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Christmas lights are going up early in this pandemic-darkened year as we look ‘for some joy’

We’re coping and need some light, particularly the twinkling kind.

Maria Chavarria pushes a cart for herself and friends while shopping at Kindy’s Christmas Factory Outlet store on Saturday.
Maria Chavarria pushes a cart for herself and friends while shopping at Kindy’s Christmas Factory Outlet store on Saturday.Read moreCHARLES FOX / Staff Photographer

As the holidays approach, many of us feel like George Bailey on the bridge. We want our wonderful life back, the everyday worries like parking tickets and lost luggage. We want grandmothers and babies, and bashful new boyfriends, crammed around a Thanksgiving table so big you have to bring your own chair.

Instead, we’re facing more lockdowns, the post-traumatic stress of the 2020 election, and a Thanksgiving that feels as if it’s on layaway for 2021. Winter’s heavy, dark curtain awaits us.

So when my son asked whether he could put his little Christmas tree up a few days after Halloween, and I began seeing ornamental reindeer pop up alongside jack-o-lanterns on suburban lawns, it seemed far too early but also obvious.

We’re coping and need some light, I figured, particularly the twinkling kind.

“I think with COVID and where we are in the world right now, we’re all just looking for some joy, some kind of normalcy,” Michelle Thomas, 51, told me inside Kindy’s Christmas factory outlet in South Philly on Saturday afternoon. “It’s been a crazy year.”

It didn’t seem necessary to ask an expert to confirm the psychology behind all of this, but I did it anyway.

“Yes, it’s a form of self-care and, importantly, it’s really a harmless form of self-care, as opposed to doing shots of tequila,” said Thea Gallagher, a psychologist and assistant professor at the University of Pennsylvania. “It’s actually kind of cute people are doing this."

Yoon Suh Moh, an assistant professor at Thomas Jefferson University’s College of Health Professions who focuses on community and stress counseling, said Christmas lights could be doubly effective.

“People have to find something to cope with the chronic stress of this year, and maybe this is something that they can do together, or for other people, outside," Moh said. "You’re spreading a sense of hope, maybe, by lighting up your neighborhood. You’re telling people we are all in the same boat.”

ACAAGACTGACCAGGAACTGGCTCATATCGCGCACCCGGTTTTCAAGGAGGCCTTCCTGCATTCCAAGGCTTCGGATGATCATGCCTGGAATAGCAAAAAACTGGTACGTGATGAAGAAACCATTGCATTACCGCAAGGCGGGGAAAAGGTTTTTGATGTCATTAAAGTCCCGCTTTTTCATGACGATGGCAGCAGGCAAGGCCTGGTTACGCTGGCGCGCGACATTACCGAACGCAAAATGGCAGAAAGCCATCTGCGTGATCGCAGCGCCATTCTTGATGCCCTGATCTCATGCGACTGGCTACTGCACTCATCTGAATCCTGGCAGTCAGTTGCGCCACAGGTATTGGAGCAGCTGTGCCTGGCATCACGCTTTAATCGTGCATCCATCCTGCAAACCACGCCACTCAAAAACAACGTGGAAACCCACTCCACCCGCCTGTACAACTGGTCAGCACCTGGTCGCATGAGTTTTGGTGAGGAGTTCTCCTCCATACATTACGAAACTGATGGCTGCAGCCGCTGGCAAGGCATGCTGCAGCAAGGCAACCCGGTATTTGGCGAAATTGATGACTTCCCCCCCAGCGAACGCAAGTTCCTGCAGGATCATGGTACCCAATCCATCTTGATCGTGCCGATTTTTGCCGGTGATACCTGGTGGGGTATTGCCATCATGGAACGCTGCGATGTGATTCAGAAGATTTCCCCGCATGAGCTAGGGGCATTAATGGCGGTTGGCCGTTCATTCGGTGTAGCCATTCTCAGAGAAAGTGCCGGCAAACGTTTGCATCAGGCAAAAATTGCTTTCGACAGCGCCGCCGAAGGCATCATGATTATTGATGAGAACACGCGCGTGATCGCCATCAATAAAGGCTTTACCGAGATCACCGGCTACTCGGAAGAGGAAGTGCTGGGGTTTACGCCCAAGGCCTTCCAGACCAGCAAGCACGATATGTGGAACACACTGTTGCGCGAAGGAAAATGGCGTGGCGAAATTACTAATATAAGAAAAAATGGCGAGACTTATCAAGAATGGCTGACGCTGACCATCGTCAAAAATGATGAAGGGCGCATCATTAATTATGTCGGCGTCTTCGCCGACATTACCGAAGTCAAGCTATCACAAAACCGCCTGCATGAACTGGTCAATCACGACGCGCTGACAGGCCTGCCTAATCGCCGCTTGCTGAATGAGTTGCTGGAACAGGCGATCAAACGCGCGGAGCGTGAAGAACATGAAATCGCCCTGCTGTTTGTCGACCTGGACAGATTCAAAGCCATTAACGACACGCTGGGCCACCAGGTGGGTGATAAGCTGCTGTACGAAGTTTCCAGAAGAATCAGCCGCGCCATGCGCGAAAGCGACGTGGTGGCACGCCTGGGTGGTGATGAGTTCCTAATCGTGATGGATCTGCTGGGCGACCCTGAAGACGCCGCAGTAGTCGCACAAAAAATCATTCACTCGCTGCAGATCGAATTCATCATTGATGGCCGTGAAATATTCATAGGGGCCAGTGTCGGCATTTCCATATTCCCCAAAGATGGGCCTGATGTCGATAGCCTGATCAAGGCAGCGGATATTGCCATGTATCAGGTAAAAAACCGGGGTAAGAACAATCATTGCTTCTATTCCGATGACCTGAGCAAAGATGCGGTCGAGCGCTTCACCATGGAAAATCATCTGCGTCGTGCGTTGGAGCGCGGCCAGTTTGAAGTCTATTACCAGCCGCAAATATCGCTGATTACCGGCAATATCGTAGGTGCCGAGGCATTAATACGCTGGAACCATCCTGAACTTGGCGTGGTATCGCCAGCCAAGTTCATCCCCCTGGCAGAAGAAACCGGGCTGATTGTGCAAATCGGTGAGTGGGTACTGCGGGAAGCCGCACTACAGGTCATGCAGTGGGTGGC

On a normal year, many, like myself, lament Christmas’ encroachment on Thanksgiving, the last holiday that seems remotely pure. In fact, I’m all for making Christmas Jan. 25, which would extend the season and up the chances of snow. Just leave Thanksgiving alone.

A spokeswoman for the National Retail Federation told me 40% of consumers begin their holiday shopping before Halloween, but that’s not the same as decorating. The idea this year, the NRF told me, is that a longer Christmas season lessens the chances of long lines, crowds, and shipping delays.

I have my own, secular Christmas traditions, rituals I’ve imprinted onto my kids, and they all involve crowds. For 20 years now, we’ve had a trifecta — the light show and Dickens Village at Macy’s in Center City plus an elbow-to-elbow Christmas Eve morning food run for fresh fish and pies with my father at the Reading Terminal Market. Those outings are bridges my mind must cross for the season to be complete, and I’m sure many people have similar bridges. A virtual light show won’t cut it for me, personally, so I’ll cross my fingers, keep my mask on, and hope next year is different.

At Kindy’s, which has been selling Christmas lights since 1932 as Brite Star Manufacturing, people began calling before Halloween, asking whether the store would open earlier than usual, said president Richard Kinderman.

“It’s been kind of dark and desolate for the last two weeks,” Kinderman said. “I’m biased, but I think Christmas lights make people feel good.”

Customers strolling the old, wooden floors there said COVID-19 was affecting every aspect of decorating. Most had more time at home. Some worried that future lockdowns would prevent them from going to stores to grab the lights. Most were trying to fend off the dread.

“I just need to get my mind off of what’s going on,” said Beverly Raschiatore. “It’s nice just being in here.”

Thomas, a Southwest Philly resident, told me her grandchildren would be with her for a subdued Thanksgiving. She wanted to have Christmas lights up for them.

“The kids have already been through so much this year with not being in school,” she said. “I want them to have something festive.”

Thomas is right. My wife dug out my son’s Christmas tree from beneath the stairs weeks ago. He put it up by his dresser, and though he’s 14 and feigning toughness on every front, he’s been falling asleep to Christmas movies most nights. In 2020, that’s just fine, no matter what month it is.